Why do corporate jet owners need tax breaks when we have a large deficit? We don’t care about the corporate jet owners; they’ll be just fine. We do, however, care about the people whose jobs depend on them — people who build the planes, maintain them, fly them, staff them and supply them. Obama’s fixation with corporate jet owners recalls another misguided effort to raise tax revenues from the “super rich” two decades ago: the luxury tax on yachts. The tax caused thousands of workers in the boat-building industry to lose their jobs. Having said that, it would ultimately be better to do away with these special tax breaks for favored industries. Rather than having the geniuses in government micromanage the economy by picking who gets tax breaks — usually based on who has the best lobbyists — it would be better to allow all industries to enjoy lower tax rates so they’ll have more money available to hire and expand. However, if we just close the special loopholes without lowering tax rates, we’ll lose the benefit to our economy of the targeted tax breaks without making up for it with more broadly based incentives for investment, hiring and expansion.

But don’t we need revenues to reduce the deficit? Yes we do. But “revenues” should not be used as a synonym for higher taxes. Tax revenues increased after the major tax cuts by Bush and Reagan, because the cuts spurred economic growth that generated more taxable profits and wages. Economic growth is the most effective way to increase government revenues, and raising taxes would undermine that.

What’s wrong with “Shared Sacrifice”? Aren’t we all in this together? Shared sacrifice is fine, but increasing taxes in this fragile economy wouldn’t result so much in shared sacrifice as more sacrifice — for all of us. Again, by increasing taxes on those who make the investments that create jobs, we will leave less money available for them to invest and hence fewer jobs will be created. That’s not shared sacrifice; that’s cutting off our nose to spite our face.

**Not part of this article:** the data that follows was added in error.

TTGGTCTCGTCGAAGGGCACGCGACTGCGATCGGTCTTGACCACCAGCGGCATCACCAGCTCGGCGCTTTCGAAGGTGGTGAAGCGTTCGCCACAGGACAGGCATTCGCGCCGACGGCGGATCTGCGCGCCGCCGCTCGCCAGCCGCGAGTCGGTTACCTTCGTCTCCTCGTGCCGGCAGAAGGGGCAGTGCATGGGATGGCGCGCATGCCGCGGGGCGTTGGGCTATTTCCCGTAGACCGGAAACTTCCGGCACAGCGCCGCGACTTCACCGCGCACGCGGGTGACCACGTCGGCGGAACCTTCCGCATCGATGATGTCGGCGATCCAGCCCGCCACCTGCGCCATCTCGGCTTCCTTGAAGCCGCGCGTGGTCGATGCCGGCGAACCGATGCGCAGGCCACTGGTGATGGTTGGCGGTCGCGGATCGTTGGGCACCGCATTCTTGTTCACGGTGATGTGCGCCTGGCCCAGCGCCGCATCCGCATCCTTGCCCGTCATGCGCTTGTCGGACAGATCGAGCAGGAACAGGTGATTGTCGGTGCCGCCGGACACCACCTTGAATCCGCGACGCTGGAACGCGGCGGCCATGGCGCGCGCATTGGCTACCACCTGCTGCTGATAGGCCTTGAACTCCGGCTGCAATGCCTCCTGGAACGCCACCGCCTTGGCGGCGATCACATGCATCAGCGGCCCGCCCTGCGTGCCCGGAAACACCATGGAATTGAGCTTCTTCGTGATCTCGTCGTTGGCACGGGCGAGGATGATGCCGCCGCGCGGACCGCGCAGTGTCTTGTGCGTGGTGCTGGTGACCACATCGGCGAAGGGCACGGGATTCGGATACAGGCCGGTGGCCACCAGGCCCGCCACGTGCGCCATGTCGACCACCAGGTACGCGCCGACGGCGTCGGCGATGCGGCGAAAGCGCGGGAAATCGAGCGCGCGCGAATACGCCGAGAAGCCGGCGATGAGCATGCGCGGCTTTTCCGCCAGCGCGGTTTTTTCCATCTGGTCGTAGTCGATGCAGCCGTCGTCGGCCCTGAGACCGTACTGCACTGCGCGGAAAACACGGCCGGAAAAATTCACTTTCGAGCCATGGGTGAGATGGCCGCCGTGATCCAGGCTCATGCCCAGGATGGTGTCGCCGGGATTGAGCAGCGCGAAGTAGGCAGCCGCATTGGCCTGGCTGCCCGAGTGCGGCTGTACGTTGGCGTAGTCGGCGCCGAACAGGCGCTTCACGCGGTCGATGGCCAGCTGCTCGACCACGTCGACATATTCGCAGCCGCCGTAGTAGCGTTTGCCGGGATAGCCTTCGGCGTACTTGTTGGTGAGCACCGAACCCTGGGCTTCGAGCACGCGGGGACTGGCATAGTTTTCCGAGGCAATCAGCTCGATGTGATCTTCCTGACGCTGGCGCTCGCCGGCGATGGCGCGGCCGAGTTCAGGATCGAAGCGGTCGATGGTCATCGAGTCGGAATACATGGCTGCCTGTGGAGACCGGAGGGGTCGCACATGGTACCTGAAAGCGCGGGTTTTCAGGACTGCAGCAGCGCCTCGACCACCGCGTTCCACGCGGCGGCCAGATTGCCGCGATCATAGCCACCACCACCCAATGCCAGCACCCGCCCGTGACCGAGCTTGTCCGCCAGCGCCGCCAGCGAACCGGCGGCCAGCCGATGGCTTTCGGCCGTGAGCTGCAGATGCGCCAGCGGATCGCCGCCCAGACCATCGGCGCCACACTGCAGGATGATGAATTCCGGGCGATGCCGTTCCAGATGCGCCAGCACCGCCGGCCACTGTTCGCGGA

President Obama is proposing a “balanced approach” to reducing the deficit with both spending cuts and tax increases. Who could possibly be against balance? President Obama also says we have to “eat our peas,” meaning that it’s time to do what we need to do to reach a deal. Spending cuts are necessary to restore our fiscal health and prevent us from going the way of Greece. They’re like peas in that way: They don’t “taste good” but they’re good for us. But even Obama has acknowledged that raising taxes in a weak economy would be bad for us — like, say, poison is bad for us. If Obama’s idea of a balanced approach is to eat poison with our peas, then maybe this “balance” thing isn’t such a good idea after all.

But can we afford to keep borrowing money from China to pay for tax breaks for the rich? When we earn money, it’s ours — and the government can take some of it as necessary to promote the common good. When the government reduces our taxes, it’s not giving us anything; it’s letting us keep more of our own money. The notion of government having to “pay for” tax breaks suggests a scenario where the government is giving us its money, rather than simply resisting the temptation to take more of our money. That scenario is accurate. In North Korea.

Then what was Nancy Pelosi talking about when she said we shouldn’t consider Social Security a “piggy bank” for giving tax cuts to the wealthy?

Oh, who the hell even knows?

David B. Cohen served in the administration of President George W. Bush as U.S. Representative to the Pacific Community, as Deputy Assistant Secretary of the Interior, and as a member of the President’s Advisory Commission on Asian Americans and Pacific Islanders. He hosts the debate show “Beer Summit” for PBS Guam.